Hazing (part 2)

As mentioned in my last post, hazing has made it back in the news. The last post dealt with how the media was reporting this. Now let’s address “hazing” itself.
No, I am not saying returning to, or allowing hazing to be part of our military culture, is going to solve all our services internal problems. What I am saying is:
We have allowed our traditions/rites of passage to be watered down to the point of being meaningless bits of “feel good” paper, vice what they were originally intended to be. We have robbed our current (and future) service members a chance at truly being part of said traditions. Be it crossing the equator, the Arctic circle, advancing in rate, or becoming a Chief Petty Officer vice “an E-7/8/9 (You old time “initiated” Chiefs out there “know” what I mean by that.). By making events no longer meaningful, in ways the human spirit can understand, and remember, as being a true milestone instead of a speedbump. (“I will never forget, and cherish the real meaning of this moment”, vice, “I have a certificate here somewhere”)
The bonding which comes from the “fun” times, the shared apprehension of polliwogs….the camaraderie of being a shellback. These selective, and traditional, rites of passage, go long ways in promoting “esprit de corps”. Handing out a piece of paper during morning quarters is *not* the same thing. The same goes for being a blue nose, or the “tacking on” a “crow” or set of chevrons.
Looking at it on the recruit level. (And those who won’t admit to some form of hazing being part of recruit training, are only lying to themselves.) You were told when you went to boot camp, or basic training, if your recruiter was worth his salt…that they were going to push you hard physically and mentally . Why? If nothing else, it thinned out the ranks of those who could not handle the pressure….better to find this out now, before placing this person in a real life or death situation. On the other side of the coin….once you made it through said crucible, you began to have a much clearer picture of yourself and what you were capable of, perhaps for the first time in your life. If a few harsh words were tossed in your direction, physical demands were placed upon you, that made no sense but were to be carried out because the wrath of your Company Commander/DI was not something you wanted to bring down upon yourself or your shipmates/future Marines. All this could be construed as “hazing”. All of it was part of “the rite of passage” going from “recruit” to Marine, Sailor, Soldier, or Airman. It was needed to produce the best product possible. Producing the largest percentage possible of people able to function when a SHTF moment happened.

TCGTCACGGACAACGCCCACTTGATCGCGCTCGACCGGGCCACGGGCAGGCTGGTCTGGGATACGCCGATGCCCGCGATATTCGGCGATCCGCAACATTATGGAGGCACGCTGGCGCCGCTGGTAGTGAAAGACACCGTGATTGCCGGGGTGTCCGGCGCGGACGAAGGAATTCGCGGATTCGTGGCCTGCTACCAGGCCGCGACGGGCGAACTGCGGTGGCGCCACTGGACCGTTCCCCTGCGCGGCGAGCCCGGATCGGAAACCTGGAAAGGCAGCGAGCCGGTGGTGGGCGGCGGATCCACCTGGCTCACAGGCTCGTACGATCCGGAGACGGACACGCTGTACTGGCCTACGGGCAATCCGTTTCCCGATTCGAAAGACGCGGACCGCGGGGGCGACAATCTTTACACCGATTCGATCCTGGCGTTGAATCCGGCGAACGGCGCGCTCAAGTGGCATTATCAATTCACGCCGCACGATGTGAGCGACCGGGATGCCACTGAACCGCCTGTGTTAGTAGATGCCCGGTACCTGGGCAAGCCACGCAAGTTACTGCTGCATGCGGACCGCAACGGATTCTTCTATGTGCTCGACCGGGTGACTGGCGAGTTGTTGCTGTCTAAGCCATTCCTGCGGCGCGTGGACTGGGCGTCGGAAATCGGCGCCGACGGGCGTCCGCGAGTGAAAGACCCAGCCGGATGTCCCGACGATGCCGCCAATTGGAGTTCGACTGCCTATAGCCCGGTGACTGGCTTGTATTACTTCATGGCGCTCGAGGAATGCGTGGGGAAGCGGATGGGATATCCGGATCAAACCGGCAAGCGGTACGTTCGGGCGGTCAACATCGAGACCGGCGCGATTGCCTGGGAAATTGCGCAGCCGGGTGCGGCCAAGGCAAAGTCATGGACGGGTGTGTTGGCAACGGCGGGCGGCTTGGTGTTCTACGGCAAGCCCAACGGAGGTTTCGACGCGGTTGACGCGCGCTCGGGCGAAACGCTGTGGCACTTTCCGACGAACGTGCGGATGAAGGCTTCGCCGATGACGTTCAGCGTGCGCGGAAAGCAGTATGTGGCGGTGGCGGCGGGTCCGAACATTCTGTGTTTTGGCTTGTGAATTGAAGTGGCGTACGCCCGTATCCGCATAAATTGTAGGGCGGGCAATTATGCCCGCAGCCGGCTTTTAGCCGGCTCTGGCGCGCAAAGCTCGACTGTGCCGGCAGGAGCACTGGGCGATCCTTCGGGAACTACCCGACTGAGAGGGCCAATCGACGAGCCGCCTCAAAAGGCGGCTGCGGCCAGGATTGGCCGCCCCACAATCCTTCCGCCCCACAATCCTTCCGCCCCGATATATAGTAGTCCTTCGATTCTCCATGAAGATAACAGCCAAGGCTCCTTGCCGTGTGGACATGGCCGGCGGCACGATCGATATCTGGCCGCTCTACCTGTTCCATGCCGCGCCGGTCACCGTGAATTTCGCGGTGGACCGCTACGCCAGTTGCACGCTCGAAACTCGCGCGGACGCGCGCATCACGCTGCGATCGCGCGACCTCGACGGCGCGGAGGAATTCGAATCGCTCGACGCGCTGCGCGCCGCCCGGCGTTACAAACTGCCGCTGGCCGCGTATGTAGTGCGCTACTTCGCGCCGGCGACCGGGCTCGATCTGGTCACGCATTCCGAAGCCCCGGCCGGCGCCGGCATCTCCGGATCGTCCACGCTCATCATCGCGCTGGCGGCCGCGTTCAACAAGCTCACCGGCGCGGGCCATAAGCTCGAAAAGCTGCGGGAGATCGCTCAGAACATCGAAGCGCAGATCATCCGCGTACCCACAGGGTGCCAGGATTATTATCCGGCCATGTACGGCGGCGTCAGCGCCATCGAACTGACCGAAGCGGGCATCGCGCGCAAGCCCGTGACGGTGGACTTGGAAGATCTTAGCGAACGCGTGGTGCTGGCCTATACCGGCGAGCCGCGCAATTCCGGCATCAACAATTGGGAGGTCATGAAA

Yes, there are some outstanding people in our services now. But from what I have been reading…there is also a lot of deadwood out there…perhaps more then in previous generations. In this day and age of declining numbers of folks willing to serve their country, it is more important then ever we get rid of the deadwood as early as possible. “Hazing”, at least in recruit training, was a tool which helped in this process. “Hazing”, in the fleet, squadron, company, or division, allows for the bonds forged at the beginning of ones time in service to be tempered, to be made even stronger.
I say…enough with the PC/social engineering…bring it back.



Filed under Military

4 responses to “Hazing (part 2)

  1. .. I’ll never forget getting my bloodstrip tacked on.. it was an honor.. truly an honor…

  2. HAzing is even a part of going into a regular ol’ company right? Maybe a little hazing would make you more likely to stay with a particular company.
    I miss the *many* hazing opprotunities that I have endured.

  3. I look at it this way… when they start to talk about hazing in the military – they have run out of stories. There is hazing and there is “hazing” – one form seeks to bind people together through shared experience the other is malicious in nature and meant to hurt and humiliate the recipient.
    Unfortunately, you can’t distinguish between the 2 forms with words and rules – it’s more in the line of “you know the difference when you see it” type thing. This makes liberals just go into a frenzy. They want rules – there MUST be rules – every facet of life must be controlled (for everyone but themselves since “they know the right way to do things”).
    Trying to micro manage every little detail – instead of relying on good people to keep things in order – is the path of true chaos. Even at Abu whatsits… it was good people who reported the incidents and started the investigation – way before the news people even bothered their little pointy heads about it.

  4. The media do not understand the military and shouldn’t try judging it.
    I endured LOTS of hazing in my military career. Quite a lot of it raised sweat. Some of it drew blood. All of it made me a brother in a fraternity that these kids going into service today will not be able to claim….and that’s a damned shame!
    How can a young person be asked to be accountable for the lives of others if there is none but the most superficial conections binding them together? It would be fantastic to expect it. Things were NOT broken. I fail to see what good the “fix” has done.

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